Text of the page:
Editorial: How to deal with California litter? One piece at a time

Trash piles up along the East Fork of the San Gabriel River
Trash piles up along the East Fork of the San Gabriel River at the San Gabriel Mountains National Monument. Cleanup volunteers call it “the East Fork toilet.”
(Allen J. Schaben / Los Angeles Times)
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The images of piles of trash left by visitors to the East Fork of the San Gabriel River in the Angeles National Forest in the L.A. Times last week were horrifying, on par with the gut-wrenching pictures of the 4 tons litter left on the shores and in the waters of Lake Tahoe during the Fourth of July weekend.

Though litter is a problem in general, the situation near the river in the San Gabriel Mountains has been unusually bad due to a confluence of events, according to Angeles National Forest officials: A hot spell left locals looking for cool relief, an exceptionally wet winter left the river flowing at alluringly high levels, and several maintenance jobs have been vacant (jobs the Forest Service is working to fill).

The shocking stories draw attention to something that should be clear to everyone who goes outside: California has become really, really trashy. How trashy? So much so that in 2021 Gov. Gavin Newsom launched Clean California, a $1.2-billion program to clean up “the streets of California like never before in the history of our state.”


What is it about the human condition that we will travel to a place of sublime natural splendor, and then trash it?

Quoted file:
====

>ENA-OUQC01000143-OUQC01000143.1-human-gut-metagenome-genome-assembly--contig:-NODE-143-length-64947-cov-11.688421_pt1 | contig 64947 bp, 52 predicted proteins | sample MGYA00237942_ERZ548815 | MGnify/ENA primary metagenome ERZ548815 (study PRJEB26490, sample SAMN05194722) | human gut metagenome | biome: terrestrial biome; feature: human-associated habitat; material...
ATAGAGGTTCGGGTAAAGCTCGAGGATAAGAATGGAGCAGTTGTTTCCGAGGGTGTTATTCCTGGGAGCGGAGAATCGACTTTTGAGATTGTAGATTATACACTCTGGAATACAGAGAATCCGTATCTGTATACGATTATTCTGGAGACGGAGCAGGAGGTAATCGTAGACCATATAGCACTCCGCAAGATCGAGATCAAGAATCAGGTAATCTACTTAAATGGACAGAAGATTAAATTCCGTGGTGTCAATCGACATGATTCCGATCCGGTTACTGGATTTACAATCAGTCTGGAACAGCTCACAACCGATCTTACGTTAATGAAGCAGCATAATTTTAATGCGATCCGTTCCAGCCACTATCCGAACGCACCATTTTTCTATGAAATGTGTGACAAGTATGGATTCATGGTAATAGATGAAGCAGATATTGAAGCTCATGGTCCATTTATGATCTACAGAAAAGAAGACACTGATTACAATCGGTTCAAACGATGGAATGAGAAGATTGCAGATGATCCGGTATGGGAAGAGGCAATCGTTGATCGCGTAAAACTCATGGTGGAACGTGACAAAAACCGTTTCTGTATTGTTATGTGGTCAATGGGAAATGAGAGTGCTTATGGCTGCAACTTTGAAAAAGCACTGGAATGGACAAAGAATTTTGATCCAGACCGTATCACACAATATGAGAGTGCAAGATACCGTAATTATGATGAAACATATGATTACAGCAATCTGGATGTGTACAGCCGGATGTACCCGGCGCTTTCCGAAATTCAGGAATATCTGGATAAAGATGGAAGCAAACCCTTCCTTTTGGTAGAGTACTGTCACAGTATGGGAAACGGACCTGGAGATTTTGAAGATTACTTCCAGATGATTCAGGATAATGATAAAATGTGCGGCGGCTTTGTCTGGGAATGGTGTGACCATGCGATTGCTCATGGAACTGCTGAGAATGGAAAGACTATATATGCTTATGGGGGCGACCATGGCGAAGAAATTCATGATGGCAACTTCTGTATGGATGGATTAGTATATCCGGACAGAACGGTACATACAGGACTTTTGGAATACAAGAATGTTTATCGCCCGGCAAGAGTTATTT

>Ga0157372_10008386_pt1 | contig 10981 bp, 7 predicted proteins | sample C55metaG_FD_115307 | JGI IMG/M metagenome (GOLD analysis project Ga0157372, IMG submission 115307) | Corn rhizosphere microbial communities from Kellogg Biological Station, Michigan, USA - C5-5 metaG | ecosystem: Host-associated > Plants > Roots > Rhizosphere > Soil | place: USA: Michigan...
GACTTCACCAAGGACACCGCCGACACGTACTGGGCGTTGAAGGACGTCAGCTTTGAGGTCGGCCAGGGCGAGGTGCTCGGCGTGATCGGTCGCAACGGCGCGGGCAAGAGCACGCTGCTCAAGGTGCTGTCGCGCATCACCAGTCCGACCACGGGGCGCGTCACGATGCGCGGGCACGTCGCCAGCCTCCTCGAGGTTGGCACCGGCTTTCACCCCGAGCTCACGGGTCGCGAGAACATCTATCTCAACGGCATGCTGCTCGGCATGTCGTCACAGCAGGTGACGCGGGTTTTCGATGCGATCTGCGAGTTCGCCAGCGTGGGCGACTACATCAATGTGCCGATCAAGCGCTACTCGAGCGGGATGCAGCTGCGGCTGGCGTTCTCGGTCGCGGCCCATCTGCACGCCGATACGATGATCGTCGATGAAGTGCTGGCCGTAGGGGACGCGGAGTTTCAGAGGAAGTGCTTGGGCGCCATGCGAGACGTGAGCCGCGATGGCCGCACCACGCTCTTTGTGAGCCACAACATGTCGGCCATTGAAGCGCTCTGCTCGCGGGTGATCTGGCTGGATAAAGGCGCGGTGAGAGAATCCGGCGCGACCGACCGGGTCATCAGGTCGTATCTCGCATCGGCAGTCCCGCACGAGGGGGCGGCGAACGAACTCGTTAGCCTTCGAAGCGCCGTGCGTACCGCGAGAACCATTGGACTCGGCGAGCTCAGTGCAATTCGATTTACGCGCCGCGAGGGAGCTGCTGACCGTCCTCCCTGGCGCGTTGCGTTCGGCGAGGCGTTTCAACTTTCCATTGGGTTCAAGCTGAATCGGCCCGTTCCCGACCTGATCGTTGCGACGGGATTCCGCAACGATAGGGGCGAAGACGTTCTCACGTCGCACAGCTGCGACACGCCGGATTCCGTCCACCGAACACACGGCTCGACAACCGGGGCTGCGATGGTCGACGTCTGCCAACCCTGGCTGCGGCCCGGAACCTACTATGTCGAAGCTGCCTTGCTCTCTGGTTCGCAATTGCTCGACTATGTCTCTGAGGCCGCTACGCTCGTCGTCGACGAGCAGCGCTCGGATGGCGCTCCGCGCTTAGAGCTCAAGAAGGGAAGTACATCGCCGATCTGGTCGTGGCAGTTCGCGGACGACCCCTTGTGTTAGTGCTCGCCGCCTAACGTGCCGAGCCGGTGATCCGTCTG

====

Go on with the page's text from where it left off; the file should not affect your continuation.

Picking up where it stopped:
June 16, 2022

In February, Newsom’s office announced that Clean California programs had collected 1.3 million cubic yards of trash just from the sides of the state’s freeways. That’s both astonishing and dispiriting. There’s still so much trash in public spaces.

Just look around. There is garbage dumped in the gutters. Washed up on the beaches. Overflowing from trash cans. Cluttering up the sides of the freeways. Tossed in the bushes of parks and dropped along hiking trails. Broken furniture lies abandoned, well, just about anywhere. National Park Service workers recently discovered a couch dumped at a remote fire lookout spot in the Santa Monica Mountains.

Fourth of July litter at Lake Tahoe.
On July 5, 402 volunteers cleaned up 8,559 pounds of litter left from Fourth of July celebrations at Lake Tahoe.
(League to Save Lake Tahoe)

Of course, of all the problems our communities are wrestling with at the moment, litter is not the biggest threat. But it is a hazard nonetheless. For one thing, strewn garbage attracts vermin, which can transmit disease. And litter begets more litter. What’s one more coffee cup, beer bottle, candy wrapper to add to the pile?

But it also fosters a sense of hopelessness. If we can’t even keep our streets clean, how can we stop climate change?

Happily, litter is also among the easiest environmental problems to solve, with just two steps that everyone can take: Pick up trash you see, and don’t add to the mess. The trash problem might lessen once the Forest Service administrators get those vacant positions filled.


But as the governor’s cleanup program shows, it’s going to take more than better staffed sanitation crews to reverse this unsightly trend. Litter is everyone’s problem, and waiting for someone else to take care of it hasn’t worked. If everyone picked up a single piece of litter each day on their block or at their local park, school or neighborhood on their way to work, school or the grocery store, it would transform California quickly.

We got here one piece of trash at a time. That’s how we deal with it too.